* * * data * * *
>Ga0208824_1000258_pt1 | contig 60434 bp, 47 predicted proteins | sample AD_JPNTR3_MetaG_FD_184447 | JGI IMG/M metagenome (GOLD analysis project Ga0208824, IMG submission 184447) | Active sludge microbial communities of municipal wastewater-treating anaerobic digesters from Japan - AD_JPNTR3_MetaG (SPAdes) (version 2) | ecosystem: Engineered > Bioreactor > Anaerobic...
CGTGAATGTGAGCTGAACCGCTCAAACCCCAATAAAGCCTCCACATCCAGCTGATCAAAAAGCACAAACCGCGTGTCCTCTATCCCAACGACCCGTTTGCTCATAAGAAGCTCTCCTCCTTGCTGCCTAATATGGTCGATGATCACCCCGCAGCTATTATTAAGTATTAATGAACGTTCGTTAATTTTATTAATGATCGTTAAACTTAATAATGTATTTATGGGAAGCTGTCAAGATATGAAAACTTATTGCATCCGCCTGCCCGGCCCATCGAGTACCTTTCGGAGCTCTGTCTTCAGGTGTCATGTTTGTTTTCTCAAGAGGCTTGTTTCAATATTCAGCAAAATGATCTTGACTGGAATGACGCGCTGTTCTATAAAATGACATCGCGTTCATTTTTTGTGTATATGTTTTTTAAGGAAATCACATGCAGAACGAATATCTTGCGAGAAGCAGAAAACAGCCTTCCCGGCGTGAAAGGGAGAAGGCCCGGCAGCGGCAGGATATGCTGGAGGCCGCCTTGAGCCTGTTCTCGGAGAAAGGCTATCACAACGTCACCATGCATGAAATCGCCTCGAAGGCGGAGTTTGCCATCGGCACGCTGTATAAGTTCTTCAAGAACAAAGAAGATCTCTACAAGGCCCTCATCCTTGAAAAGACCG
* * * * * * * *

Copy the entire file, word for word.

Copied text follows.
>Ga0208824_1000258_pt1 | contig 60434 bp, 47 predicted proteins | sample AD_JPNTR3_MetaG_FD_184447 | JGI IMG/M metagenome (GOLD analysis project Ga0208824, IMG submission 184447) | Active sludge microbial communities of municipal wastewater-treating anaerobic digesters from Japan - AD_JPNTR3_MetaG (SPAdes) (version 2) | ecosystem: Engineered > Bioreactor > Anaerobic...
CGTGAATGTGAGCTGAACCGCTCAAACCCCAATAAAGCCTCCACATCCAGCTGATCAAAAAGCACAAACCGCGTGTCCTCTATCCCAACGACCCGTTTGCTCATAAGAAGCTCTCCTCCTTGCTGCCTAATATGGTCGATGATCACCCCGCAGCTATTATTAAGTATTAATGAACGTTCGTTAATTTTATTAATGATCGTTAAACTTAATAATGTATTTATGGGAAGCTGTCAAGATATGAAAACTTATTGCATCCGCCTGCCCGGCCCATCGAGTACCTTTCGGAGCTCTGTCTTCAGGTGTCATGTTTGTTTTCTCAAGAGGCTTGTTTCAATATTCAGCAAAATGATCTTGACTGGAATGACGCGCTGTTCTATAAAATGACATCGCGTTCATTTTTTGTGTATATGTTTTTTAAGGAAATCACATGCAGAACGAATATCTTGCGAGAAGCAGAAAACAGCCTTCCCGGCGTGAAAGGGAGAAGGCCCGGCAGCGGCAGGATATGCTGGAGGCCGCCTTGAGCCTGTTCTCGGAGAAAGGCTATCACAACGTCACCATGCATGAAATCGCCTCGAAGGCGGAGTTTGCCATCGGCACGCTGTATAAGTTCTTCAAGAACAAAGAAGATCTCTACAAGGCCCTCATCCTTGAAAAGACCG